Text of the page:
The Cambridge “phenomenon”

As some people might be aware,  I used to have a fixed interest in Silicon Fen back in the 1990s and indeed was told off for this obsession by a member of teaching staff from my local school.

Having actually been to Cambridge however, I am sad to say that, in addition to other factors, any illusions I may have had as to the reality of Cambridge are completely dispelled. To be entirely fair, I am not for the most part going to state what I think nor indeed relate my experience of Cambridge.

Instead, I am going to take quotes from  the wikipedia article concerning the so called Cambridge phenomenon, (a term which is to my mind has always struck me as rather silly) and comment upon them. I think the article can be regarded as impartial, given the fact that Cambridge would be keen to correct any inaccuracies in the article for commercial and reputational reasons and given the fact that the owner of wikipedia, Jimmy Wales, is friends on facebook with someone who is deemed to be the founder of the “phenomenon”, Dr Herman Hauser.

I feel sure that he would no doubt either have corrected any errors himself or asked others to correct them given that the article constitutes an important advertisement for the “phenomenon”.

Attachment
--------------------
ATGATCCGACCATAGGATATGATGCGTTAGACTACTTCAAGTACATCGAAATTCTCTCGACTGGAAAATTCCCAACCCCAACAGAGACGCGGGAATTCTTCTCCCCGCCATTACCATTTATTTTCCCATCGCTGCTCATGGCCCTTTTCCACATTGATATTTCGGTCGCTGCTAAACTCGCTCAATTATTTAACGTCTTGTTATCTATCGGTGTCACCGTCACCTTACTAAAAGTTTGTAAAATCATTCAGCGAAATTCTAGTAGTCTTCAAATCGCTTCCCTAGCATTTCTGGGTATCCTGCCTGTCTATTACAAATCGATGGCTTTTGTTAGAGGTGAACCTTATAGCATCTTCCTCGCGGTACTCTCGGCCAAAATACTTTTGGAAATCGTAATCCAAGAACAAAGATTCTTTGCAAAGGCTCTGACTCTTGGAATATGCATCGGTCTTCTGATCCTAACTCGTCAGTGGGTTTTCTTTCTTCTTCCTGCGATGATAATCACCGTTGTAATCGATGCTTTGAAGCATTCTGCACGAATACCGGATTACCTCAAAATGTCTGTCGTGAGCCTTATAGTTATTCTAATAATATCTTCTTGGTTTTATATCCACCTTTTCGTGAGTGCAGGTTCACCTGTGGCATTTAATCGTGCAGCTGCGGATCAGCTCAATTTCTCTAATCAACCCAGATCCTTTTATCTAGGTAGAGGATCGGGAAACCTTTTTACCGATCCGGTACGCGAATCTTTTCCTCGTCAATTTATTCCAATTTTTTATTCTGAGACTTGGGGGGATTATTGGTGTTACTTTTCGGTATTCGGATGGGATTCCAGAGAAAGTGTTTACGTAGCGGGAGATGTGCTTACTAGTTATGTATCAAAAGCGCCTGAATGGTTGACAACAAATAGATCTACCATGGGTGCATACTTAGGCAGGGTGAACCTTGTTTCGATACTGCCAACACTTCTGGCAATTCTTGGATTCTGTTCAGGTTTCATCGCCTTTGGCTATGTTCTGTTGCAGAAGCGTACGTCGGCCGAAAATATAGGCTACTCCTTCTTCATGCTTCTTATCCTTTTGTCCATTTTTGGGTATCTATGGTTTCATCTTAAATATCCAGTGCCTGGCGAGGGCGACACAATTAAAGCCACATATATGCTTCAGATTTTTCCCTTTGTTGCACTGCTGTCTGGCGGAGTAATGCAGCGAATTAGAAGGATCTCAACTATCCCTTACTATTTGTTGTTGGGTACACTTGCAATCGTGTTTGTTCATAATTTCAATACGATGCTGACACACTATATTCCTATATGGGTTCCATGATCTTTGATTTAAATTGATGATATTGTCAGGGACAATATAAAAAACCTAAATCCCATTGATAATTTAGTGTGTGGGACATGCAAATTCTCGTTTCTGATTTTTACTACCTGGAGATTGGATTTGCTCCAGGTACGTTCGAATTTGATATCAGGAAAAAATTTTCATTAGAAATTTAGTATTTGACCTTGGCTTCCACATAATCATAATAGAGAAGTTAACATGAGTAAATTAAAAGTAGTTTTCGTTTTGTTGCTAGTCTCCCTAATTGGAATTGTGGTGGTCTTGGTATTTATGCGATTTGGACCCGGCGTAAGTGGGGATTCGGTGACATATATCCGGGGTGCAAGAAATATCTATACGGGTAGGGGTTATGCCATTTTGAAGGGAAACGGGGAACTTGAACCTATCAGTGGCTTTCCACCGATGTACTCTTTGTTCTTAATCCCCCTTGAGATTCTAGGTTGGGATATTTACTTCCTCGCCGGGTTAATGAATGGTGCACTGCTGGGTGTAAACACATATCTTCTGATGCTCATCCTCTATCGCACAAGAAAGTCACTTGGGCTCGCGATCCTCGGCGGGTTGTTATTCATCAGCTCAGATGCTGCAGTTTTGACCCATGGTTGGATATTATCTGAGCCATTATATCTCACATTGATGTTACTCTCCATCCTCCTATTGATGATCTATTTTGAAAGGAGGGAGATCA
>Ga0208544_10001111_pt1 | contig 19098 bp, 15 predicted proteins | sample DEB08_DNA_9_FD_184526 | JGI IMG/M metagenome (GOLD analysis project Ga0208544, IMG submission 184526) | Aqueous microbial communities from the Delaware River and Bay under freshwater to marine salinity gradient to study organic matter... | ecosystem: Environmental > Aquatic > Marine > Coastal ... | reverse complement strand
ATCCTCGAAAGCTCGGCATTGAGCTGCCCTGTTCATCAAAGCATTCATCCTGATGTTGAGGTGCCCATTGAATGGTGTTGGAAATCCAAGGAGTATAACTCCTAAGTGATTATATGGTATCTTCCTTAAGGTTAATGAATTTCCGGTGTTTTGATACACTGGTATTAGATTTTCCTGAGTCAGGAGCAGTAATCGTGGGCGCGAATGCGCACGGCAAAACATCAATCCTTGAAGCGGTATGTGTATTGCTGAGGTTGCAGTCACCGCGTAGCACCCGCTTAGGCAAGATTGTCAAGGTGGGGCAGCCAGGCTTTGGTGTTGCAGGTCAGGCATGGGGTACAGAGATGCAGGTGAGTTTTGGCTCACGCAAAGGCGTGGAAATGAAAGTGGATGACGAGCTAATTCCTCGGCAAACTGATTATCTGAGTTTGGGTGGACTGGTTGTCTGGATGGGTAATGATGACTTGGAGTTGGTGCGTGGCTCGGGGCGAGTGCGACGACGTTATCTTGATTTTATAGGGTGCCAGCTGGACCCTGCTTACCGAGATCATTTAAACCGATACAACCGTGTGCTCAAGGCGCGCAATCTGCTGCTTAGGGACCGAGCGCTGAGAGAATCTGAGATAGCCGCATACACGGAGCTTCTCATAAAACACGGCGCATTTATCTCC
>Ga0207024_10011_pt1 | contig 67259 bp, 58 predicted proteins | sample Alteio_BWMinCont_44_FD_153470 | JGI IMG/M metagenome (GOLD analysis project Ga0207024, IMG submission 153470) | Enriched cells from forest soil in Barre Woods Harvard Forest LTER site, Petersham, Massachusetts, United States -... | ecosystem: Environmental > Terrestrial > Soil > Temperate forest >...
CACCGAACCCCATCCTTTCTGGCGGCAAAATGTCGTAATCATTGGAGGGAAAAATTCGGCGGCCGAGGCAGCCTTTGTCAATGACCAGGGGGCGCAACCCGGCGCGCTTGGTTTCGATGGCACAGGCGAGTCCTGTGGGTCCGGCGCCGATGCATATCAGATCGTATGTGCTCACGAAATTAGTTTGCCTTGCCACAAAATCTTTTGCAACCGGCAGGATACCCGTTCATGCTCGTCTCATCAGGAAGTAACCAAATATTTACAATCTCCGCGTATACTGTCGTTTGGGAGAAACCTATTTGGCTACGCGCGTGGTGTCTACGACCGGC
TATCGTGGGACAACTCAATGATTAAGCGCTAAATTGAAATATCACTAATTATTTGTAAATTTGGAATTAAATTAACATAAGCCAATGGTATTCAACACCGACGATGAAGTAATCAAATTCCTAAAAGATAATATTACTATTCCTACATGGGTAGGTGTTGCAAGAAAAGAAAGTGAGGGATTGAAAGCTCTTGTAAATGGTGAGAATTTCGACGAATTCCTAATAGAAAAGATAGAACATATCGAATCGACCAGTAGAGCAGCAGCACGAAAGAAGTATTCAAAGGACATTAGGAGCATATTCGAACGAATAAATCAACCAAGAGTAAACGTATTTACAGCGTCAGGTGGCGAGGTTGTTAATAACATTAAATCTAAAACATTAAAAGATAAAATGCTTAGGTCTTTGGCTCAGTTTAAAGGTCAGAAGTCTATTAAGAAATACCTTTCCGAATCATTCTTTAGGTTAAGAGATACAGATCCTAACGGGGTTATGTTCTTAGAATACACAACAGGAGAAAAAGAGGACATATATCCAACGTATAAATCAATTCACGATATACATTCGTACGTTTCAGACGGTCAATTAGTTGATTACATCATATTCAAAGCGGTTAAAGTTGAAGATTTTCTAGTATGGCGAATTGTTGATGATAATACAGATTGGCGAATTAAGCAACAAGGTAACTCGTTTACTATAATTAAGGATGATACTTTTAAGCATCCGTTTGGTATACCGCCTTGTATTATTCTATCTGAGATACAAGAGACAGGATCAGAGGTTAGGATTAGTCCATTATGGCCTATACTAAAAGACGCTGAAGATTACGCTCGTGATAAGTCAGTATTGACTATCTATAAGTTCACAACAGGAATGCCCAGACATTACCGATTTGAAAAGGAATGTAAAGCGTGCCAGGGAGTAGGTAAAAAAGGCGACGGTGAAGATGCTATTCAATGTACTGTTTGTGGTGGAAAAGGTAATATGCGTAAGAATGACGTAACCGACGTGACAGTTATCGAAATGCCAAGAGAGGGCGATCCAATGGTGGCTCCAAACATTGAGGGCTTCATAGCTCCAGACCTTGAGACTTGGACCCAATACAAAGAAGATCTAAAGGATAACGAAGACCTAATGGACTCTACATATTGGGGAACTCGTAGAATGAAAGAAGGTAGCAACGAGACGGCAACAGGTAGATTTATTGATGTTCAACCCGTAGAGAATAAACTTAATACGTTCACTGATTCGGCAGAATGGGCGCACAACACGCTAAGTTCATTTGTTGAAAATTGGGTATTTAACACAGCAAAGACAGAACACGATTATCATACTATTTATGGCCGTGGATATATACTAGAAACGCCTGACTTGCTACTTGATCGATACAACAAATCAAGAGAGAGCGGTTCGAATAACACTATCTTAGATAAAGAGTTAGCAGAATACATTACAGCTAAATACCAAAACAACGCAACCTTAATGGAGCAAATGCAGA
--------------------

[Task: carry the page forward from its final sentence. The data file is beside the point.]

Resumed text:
The so-called Cambridge phenomenon, giving rise to start-up companies in a town previously only having a little light industry in the electrical sector, is usually dated to the founding of the Cambridge Science Park in 1970: this was an initiative of Trinity College, Cambridge University and moved away from a traditional low-development policy for Cambridge.

To be fair the fact that it was Trinity who actually founded the phenomenon is often overlooked.

The characteristic of Cambridge is small companies (as few as three people, in some cases) in sectors such as computer-aided design. Over time the number of companies has grown; it has not proved easy to count them, but recent estimates have placed the number anywhere between 1,000 and 3,500 companies. They are spread over an area defined perhaps by the CB postcode or 01223 telephone area code, or more generously in an area bounded by ElyNewmarketSaffron WaldenRoyston and Huntingdon.

This is in a large geographical area then with lots of small companies. To be honest it sounds not dissimilar to Southern Beirut.

In February 2006, the Judge Business School, Cambridge University reported estimates that suggested that at that time, there were around 250 active start-ups directly linked to the University, valued at around US$6 billion. Only a tiny proportion of these companies have so far grown into multinationalsARMAutonomy Corporation and AVEVA are the most obvious examples, and more recently CSR has seen rapid growth due to the uptake of Bluetooth.

This is admittedly a relatively old report but although there are no doubt many more companies, none of the multinationals concerned are British owned any longer.

The concern should be that this is apparently the premiere technology cluster within the UK and one of the premiere clusters within Europe. After half a century in which some fairly modest-sized British multinationals have arisen, these are now all foreign owned.